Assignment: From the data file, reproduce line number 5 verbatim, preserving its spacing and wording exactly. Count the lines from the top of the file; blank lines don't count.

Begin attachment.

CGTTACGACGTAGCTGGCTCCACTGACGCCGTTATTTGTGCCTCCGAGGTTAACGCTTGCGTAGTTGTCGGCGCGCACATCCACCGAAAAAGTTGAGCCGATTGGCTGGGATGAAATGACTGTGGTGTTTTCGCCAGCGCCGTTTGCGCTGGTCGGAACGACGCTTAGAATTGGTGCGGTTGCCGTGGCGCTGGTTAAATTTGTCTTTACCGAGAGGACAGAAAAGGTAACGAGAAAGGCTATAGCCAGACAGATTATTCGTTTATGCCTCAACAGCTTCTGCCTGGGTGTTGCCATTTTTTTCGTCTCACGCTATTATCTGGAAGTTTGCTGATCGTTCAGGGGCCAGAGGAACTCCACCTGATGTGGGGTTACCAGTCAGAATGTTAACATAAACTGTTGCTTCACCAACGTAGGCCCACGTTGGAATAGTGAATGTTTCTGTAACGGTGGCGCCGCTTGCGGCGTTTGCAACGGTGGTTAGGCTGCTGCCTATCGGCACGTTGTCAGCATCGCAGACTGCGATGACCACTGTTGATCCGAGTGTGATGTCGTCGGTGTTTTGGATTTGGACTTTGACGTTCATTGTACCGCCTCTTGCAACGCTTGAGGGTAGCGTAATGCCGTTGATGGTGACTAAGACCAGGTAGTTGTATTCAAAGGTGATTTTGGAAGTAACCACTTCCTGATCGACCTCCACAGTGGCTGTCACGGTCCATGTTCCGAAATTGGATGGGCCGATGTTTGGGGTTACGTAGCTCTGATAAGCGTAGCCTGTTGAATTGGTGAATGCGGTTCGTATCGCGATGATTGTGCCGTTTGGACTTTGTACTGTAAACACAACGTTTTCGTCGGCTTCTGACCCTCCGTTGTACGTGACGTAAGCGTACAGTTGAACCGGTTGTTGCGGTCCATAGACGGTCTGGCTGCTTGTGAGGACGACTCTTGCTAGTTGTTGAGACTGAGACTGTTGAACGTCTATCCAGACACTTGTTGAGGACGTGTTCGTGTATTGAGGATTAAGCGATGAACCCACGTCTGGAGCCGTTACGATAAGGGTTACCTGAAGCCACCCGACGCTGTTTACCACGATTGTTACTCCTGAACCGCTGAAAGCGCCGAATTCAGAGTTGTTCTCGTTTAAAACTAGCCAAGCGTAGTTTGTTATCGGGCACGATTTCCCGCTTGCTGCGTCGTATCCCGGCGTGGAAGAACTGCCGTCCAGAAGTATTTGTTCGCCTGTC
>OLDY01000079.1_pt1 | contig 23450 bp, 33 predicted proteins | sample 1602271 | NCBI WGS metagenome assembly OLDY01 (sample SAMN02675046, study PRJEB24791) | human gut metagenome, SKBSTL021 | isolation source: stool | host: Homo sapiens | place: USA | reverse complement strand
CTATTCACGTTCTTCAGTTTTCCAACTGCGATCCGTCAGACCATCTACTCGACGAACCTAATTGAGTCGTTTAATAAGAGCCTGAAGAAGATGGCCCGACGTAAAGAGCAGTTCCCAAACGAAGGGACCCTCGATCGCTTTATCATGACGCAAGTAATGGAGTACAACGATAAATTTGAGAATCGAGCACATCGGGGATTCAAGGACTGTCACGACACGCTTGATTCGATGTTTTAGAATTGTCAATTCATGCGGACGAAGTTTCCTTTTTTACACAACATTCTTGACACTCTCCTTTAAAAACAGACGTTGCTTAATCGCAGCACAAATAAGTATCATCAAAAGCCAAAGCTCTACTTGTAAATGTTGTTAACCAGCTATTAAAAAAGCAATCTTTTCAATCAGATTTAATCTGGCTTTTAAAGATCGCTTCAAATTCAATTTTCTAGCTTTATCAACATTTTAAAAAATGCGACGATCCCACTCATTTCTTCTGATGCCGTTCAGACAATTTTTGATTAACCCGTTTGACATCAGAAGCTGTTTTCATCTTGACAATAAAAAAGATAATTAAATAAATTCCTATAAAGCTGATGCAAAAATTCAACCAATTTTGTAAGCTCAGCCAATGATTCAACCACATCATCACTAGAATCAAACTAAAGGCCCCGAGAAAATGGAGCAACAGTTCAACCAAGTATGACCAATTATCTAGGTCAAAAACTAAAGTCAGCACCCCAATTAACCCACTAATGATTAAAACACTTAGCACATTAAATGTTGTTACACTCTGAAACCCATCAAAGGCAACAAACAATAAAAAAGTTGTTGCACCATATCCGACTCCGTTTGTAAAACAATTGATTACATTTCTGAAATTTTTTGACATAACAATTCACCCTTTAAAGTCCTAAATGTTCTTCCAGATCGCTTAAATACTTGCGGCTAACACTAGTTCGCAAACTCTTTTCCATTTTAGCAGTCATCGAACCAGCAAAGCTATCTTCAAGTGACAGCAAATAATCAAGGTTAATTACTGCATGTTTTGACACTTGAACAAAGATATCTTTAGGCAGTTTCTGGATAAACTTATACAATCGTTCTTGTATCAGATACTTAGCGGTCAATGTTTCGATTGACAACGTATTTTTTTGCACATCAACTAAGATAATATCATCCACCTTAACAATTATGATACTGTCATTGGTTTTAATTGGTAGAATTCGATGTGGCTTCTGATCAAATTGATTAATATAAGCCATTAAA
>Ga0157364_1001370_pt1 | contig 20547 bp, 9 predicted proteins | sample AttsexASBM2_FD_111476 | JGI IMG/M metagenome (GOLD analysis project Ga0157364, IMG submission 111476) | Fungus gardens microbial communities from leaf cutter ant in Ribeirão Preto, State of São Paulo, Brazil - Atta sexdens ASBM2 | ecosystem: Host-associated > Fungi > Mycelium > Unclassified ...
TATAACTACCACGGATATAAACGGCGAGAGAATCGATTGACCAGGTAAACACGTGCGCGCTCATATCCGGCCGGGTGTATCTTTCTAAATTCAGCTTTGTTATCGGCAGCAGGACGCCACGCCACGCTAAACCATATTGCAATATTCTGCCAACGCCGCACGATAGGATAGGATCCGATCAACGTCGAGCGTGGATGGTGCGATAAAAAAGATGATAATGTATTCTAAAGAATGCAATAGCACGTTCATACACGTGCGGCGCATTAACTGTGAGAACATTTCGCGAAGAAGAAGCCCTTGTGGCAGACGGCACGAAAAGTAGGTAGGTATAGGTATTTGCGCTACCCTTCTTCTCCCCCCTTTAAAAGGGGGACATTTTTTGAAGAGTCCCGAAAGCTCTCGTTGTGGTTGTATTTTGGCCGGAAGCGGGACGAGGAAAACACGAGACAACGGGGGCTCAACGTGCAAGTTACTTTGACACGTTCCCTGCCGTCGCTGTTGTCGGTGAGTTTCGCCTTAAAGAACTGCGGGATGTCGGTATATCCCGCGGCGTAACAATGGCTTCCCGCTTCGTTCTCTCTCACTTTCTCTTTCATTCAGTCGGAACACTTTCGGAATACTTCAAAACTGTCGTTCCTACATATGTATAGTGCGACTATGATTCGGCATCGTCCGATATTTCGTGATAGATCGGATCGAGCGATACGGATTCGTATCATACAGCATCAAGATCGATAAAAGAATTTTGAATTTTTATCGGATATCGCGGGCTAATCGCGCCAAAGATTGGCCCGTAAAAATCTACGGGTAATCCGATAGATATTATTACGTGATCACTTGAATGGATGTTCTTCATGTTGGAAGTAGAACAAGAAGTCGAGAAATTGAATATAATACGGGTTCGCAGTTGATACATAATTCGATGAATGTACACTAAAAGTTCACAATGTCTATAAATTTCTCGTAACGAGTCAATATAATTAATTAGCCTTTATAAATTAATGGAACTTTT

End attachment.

TATAACTACCACGGATATAAACGGCGAGAGAATCGATTGACCAGGTAAACACGTGCGCGCTCATATCCGGCCGGGTGTATCTTTCTAAATTCAGCTTTGTTATCGGCAGCAGGACGCCACGCCACGCTAAACCATATTGCAATATTCTGCCAACGCCGCACGATAGGATAGGATCCGATCAACGTCGAGCGTGGATGGTGCGATAAAAAAGATGATAATGTATTCTAAAGAATGCAATAGCACGTTCATACACGTGCGGCGCATTAACTGTGAGAACATTTCGCGAAGAAGAAGCCCTTGTGGCAGACGGCACGAAAAGTAGGTAGGTATAGGTATTTGCGCTACCCTTCTTCTCCCCCCTTTAAAAGGGGGACATTTTTTGAAGAGTCCCGAAAGCTCTCGTTGTGGTTGTATTTTGGCCGGAAGCGGGACGAGGAAAACACGAGACAACGGGGGCTCAACGTGCAAGTTACTTTGACACGTTCCCTGCCGTCGCTGTTGTCGGTGAGTTTCGCCTTAAAGAACTGCGGGATGTCGGTATATCCCGCGGCGTAACAATGGCTTCCCGCTTCGTTCTCTCTCACTTTCTCTTTCATTCAGTCGGAACACTTTCGGAATACTTCAAAACTGTCGTTCCTACATATGTATAGTGCGACTATGATTCGGCATCGTCCGATATTTCGTGATAGATCGGATCGAGCGATACGGATTCGTATCATACAGCATCAAGATCGATAAAAGAATTTTGAATTTTTATCGGATATCGCGGGCTAATCGCGCCAAAGATTGGCCCGTAAAAATCTACGGGTAATCCGATAGATATTATTACGTGATCACTTGAATGGATGTTCTTCATGTTGGAAGTAGAACAAGAAGTCGAGAAATTGAATATAATACGGGTTCGCAGTTGATACATAATTCGATGAATGTACACTAAAAGTTCACAATGTCTATAAATTTCTCGTAACGAGTCAATATAATTAATTAGCCTTTATAAATTAATGGAACTTTT